Australia in Action: New Guinea, 1914 by L. C. Reeves
Extract from Australasia Triumphant by A. St. John Adcock
Conflict in the jungle and on tropical seas
When the First World War broke out Allied and German colonies all over the globe quite suddenly found themselves engaged in hostilities with those who had been peaceful neighbours. The conflicts in Africa are particularly well known, but Australia (which would send troops to fight on the Western Front, in the Dardanelles and the Middle East) had first to contend with the German force much closer to home on the island of New Guinea. This fascinating episode of tropical warfare in one of the side-show theatres of the war will enthral all students of the period. The war at sea in the southern oceans at this time is probably more familiar to readers. Royal Australian Navy destroyers and submarines were at work in the Pacific and notably the roving German raider, the battlecruiser SMS Emden, was brought to account by the Australian light cruiser, HMAS Sydney. This special Leonaur edition contains two distinct but interconnected narratives for good value.
Leonaur editions are newly typeset and are not facsimiles; each title is available in softcover and hardback with dustjacket.
We were informed our force that had been sent to destroy the wireless station at Kaba Kaul met with resistance, and the evidence was soon handed to us by our mortally wounded comrades, Captain Pockley and A.B. Williams, being brought aboard the Berrima. As I looked at these poor fellows being carried up the gangway I was stirred with emotion. They were heroes, and after silently covering them with all the praise, sympathy and fine feelings I possessed, a terrible clamour for revenge seized me. To wield the bayonet and drive it home with all my might into the murderer of a non-combatant (our Dr. Pockley) was my consummate wish.
Orders were issued for the landing of the left half battalion, with naval gun’s crew and machine gun section. We speedily got ashore and commenced our march on to the wireless station. It was a treat to see the naval boys haul their gun over the uneven country—wire fencing and broken-down trees did not deter them. Their stamina was admirable. Shortly before dusk, we reached a branch of the main road leading to Lesson Point and a short cut to the wireless station. We halted here for a few minutes while our scouts were making observations and exchanging compliments with the enemy’s scouts.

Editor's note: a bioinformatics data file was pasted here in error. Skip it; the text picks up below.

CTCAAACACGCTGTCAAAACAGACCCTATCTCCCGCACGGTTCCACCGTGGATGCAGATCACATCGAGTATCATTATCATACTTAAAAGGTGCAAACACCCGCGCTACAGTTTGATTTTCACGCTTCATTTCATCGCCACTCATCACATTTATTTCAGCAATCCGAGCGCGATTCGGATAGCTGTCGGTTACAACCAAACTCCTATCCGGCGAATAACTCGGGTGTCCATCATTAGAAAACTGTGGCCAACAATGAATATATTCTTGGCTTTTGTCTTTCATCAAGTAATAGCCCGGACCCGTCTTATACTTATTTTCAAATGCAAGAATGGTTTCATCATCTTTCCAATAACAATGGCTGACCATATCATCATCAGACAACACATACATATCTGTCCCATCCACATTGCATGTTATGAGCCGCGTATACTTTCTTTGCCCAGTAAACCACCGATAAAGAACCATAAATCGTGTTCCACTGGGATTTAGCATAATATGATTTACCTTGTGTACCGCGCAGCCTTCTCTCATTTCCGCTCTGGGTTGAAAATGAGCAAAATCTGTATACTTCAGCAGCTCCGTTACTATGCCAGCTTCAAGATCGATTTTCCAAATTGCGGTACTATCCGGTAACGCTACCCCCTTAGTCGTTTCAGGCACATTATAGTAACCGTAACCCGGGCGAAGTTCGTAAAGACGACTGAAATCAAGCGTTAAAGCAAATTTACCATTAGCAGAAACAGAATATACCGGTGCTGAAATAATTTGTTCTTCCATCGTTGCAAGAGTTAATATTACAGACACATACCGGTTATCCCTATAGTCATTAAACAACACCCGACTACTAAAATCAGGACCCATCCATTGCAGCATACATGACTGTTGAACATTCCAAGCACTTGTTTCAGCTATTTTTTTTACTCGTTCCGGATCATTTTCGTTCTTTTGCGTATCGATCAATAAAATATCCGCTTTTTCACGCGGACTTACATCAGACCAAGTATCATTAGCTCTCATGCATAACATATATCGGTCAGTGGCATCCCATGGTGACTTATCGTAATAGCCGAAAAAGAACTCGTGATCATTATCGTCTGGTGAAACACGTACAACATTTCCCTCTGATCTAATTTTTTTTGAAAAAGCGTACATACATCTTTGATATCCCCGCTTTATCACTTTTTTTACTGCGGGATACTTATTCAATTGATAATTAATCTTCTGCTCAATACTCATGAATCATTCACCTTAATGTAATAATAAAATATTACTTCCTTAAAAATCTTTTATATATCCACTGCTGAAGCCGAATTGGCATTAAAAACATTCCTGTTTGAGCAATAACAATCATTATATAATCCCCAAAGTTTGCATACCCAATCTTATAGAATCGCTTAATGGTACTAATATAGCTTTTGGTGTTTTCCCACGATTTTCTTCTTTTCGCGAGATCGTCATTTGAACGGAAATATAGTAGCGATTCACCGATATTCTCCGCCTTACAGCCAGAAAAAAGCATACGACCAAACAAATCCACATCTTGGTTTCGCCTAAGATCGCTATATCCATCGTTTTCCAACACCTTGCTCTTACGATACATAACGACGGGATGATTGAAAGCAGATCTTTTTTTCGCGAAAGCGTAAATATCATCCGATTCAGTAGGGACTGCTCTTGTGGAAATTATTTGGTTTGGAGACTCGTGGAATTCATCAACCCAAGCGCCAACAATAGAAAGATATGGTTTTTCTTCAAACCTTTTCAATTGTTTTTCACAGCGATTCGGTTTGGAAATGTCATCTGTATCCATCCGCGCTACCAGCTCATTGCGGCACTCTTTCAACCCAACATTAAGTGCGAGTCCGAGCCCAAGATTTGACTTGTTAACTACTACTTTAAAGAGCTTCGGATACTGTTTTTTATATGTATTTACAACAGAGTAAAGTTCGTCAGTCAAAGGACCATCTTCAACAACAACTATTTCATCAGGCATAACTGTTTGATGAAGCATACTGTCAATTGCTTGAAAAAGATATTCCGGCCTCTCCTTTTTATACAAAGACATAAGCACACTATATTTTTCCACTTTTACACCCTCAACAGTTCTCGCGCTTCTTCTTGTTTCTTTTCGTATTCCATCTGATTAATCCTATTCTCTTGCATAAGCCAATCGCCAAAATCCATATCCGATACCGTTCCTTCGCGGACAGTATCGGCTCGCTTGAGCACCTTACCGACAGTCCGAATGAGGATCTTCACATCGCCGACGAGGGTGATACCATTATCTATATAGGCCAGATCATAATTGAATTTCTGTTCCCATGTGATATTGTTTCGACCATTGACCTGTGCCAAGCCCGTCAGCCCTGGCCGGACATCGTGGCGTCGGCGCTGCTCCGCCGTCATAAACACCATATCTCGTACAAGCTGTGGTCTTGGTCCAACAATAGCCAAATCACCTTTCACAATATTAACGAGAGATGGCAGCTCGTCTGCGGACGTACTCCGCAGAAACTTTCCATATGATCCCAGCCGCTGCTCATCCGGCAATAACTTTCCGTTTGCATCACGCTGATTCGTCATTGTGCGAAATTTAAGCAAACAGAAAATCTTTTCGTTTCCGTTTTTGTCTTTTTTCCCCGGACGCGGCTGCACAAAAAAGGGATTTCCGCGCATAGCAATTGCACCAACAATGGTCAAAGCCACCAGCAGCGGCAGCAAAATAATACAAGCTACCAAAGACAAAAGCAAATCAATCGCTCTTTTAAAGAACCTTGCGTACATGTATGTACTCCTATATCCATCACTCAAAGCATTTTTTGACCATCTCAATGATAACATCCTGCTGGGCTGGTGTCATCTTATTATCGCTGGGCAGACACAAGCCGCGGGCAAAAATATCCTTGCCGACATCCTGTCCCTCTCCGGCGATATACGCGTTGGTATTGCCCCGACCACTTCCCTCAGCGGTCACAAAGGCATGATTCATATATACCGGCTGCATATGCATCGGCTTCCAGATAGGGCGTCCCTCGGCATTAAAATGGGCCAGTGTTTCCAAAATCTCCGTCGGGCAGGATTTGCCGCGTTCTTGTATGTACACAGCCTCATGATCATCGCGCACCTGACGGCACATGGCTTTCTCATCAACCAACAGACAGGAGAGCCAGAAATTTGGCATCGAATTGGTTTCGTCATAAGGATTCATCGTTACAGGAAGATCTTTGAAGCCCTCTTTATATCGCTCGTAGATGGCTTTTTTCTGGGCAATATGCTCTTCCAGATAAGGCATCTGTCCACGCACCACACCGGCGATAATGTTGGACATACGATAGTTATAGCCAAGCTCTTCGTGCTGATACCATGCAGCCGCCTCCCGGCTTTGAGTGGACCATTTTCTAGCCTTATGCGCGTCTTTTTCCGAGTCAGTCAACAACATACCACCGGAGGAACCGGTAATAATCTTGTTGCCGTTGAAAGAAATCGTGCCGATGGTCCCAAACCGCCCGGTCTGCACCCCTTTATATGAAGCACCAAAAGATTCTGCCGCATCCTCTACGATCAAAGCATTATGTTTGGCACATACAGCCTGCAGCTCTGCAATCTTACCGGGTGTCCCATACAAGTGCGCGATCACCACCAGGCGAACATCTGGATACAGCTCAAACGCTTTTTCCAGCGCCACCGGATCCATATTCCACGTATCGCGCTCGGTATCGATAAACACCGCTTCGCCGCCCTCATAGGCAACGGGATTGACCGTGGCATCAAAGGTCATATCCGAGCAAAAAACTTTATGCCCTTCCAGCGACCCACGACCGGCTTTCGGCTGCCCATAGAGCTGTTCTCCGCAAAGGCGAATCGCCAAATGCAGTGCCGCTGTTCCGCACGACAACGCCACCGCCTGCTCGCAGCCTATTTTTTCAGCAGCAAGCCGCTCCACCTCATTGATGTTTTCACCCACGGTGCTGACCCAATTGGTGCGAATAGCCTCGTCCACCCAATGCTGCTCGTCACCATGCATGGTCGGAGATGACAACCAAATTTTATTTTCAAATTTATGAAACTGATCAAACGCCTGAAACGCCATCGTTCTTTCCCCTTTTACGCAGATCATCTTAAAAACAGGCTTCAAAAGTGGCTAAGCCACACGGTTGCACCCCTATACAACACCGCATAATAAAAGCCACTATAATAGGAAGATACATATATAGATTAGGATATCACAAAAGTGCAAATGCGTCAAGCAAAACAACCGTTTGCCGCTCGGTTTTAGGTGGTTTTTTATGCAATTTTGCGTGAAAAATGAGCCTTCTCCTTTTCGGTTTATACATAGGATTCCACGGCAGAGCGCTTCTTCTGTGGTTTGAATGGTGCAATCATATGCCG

I won’t forget that march. I had two hundred rounds of ammunition, a two-pound tin of jam, tin of bully, biscuits for two days, a camera and films, with a heliograph hanging round my neck to counterbalance the weight at the back. The heat was oppressive. We silently marched back to our base. I was carrying my rifle at the slope, and I thought I would give the left arm a rest; as I took the rifle away I was amazed to find the left arm remained in the same position, so I knocked it down with the rifle and circulation once more continued. Got into Herbertshohe again, and I think I had the best cup of tea I ever tasted. It was just ordinary cheap tea, but in my condition it was a ‘gift of the Gods.’
We quartered at the Post Office for the night, and I will always smile when I think of it. I took up my watch at the signal station at 10.30 p.m. About 11.30 I moved about twenty yards from the station and was standing beside a tree, when Bang! Ping! No place for an honest man with a sentry like that. I dropped on all fours and got back to my post. I was relieved at 12.30 a.m., and having made myself comfortable, soon fell asleep. I was rudely awakened by volley after volley and movements of my comrades getting on the alert.
Our N.C.O. struggled manfully into his equipment, seized his rifle and sat down. ‘Where’s my boots?’ ‘That’s my rifle.’ ‘Fall in! The Germans are here, boys?’ ‘Steady there, lads,’ came from an old South African campaigner who was quietly cuddling his rifle and lighting his pipe behind a box. ‘Get your rifles handy,’ while the groans and expressions from another old soldier rivetted my attention for a minute. A young Australian lad—a trainee—got a little excited in his haste to get his ‘fighting kit’ together, and in the dark walked not too kindly on the stomach of this old Imperial soldier, who had a great record and was number 13. His language was quite expressive of his feelings, and very decisive.
No. 13 had had other misfortunes. He fell down the hatch of the Berrima; fell over a cliff on Mount Mother, and only saved himself from certain destruction by grasping a rock; he was hauled up with a rope and was quite exhausted; he banged his head against a tree on Palm Island, which left a nasty scar. He confidentially informed me he did not expect to return from this expedition, but that it didn’t matter. He got home alright though.
It was a relief to find that the alarm was false. The enemy was not at hand, so I soon dropped off to sleep again. I was up early and having a look round, when to my dismay I saw a poor pig with an ugly gash in his shoulder, unmistakably a bayonet wound. It was quite evident the poor fellow was having a walk and came on a sentry who halted him, but not understanding our language, continued his advance, was shot at, missed, and then bayonetted. He was shot at dawn. The troops had pork for breakfast.